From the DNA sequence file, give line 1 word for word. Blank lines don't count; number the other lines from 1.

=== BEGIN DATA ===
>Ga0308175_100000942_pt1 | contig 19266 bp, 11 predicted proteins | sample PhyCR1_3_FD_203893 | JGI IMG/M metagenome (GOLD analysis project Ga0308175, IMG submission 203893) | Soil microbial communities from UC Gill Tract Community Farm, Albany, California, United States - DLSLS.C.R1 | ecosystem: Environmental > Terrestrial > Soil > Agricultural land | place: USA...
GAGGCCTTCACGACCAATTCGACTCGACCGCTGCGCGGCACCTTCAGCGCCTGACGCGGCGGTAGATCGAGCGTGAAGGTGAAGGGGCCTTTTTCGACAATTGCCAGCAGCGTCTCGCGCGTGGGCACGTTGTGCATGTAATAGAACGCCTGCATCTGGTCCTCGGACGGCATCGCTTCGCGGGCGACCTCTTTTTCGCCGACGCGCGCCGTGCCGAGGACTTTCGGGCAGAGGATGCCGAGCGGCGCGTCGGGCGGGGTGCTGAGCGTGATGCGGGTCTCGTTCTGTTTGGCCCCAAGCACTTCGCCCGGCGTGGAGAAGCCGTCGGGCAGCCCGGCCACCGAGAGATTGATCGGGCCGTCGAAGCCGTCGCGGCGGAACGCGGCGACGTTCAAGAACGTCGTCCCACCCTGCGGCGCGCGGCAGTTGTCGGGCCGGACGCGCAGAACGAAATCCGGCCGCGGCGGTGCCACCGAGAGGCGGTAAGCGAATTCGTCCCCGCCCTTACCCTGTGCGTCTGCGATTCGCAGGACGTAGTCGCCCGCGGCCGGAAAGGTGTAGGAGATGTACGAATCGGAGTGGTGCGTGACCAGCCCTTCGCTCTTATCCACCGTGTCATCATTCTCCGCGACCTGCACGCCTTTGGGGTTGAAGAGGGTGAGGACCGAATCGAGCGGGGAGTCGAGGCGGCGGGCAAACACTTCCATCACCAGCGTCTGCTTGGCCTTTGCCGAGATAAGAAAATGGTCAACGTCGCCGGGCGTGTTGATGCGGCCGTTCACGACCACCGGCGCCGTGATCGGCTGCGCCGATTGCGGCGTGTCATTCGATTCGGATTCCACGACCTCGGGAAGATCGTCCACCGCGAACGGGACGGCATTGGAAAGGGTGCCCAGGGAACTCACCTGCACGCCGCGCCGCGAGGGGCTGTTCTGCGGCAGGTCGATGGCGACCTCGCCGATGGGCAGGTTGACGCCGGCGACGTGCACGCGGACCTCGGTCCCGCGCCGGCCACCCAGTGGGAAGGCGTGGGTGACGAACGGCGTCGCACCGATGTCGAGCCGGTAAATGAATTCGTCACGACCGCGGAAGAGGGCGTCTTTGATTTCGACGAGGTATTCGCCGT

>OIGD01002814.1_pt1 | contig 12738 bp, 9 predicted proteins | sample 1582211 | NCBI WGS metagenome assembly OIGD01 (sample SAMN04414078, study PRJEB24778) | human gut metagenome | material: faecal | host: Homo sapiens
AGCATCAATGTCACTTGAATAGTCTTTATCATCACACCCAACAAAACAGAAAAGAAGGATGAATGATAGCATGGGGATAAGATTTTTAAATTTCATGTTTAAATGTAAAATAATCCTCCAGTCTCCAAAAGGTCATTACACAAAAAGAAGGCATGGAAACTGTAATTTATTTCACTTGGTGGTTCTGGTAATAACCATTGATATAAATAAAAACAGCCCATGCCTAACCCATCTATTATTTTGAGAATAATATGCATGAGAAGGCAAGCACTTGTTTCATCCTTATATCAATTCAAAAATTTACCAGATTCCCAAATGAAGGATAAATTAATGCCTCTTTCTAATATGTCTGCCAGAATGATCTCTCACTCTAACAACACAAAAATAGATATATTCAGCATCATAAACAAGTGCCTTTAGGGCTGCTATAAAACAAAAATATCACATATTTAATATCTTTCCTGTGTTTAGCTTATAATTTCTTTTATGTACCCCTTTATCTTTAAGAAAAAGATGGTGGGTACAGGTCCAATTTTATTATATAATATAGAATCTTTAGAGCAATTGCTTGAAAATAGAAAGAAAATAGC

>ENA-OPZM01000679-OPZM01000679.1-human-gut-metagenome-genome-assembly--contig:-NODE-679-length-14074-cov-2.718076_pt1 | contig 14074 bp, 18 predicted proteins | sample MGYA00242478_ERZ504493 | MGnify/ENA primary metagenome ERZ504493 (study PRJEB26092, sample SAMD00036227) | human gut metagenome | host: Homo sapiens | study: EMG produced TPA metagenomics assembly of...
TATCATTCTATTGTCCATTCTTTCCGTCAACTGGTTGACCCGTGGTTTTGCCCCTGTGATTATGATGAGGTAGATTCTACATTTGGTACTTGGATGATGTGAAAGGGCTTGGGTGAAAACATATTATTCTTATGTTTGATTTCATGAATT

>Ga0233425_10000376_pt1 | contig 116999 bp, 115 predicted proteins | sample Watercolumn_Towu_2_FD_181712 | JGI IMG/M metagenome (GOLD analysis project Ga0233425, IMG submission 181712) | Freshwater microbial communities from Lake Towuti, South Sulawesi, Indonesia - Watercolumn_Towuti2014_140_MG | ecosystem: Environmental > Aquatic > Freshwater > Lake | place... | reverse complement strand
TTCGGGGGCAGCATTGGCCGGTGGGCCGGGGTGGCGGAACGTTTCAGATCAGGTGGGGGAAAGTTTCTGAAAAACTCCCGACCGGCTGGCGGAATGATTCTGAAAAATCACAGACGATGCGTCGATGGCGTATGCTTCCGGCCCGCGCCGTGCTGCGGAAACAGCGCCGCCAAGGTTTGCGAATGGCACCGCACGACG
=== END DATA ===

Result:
>Ga0308175_100000942_pt1 | contig 19266 bp, 11 predicted proteins | sample PhyCR1_3_FD_203893 | JGI IMG/M metagenome (GOLD analysis project Ga0308175, IMG submission 203893) | Soil microbial communities from UC Gill Tract Community Farm, Albany, California, United States - DLSLS.C.R1 | ecosystem: Environmental > Terrestrial > Soil > Agricultural land | place: USA...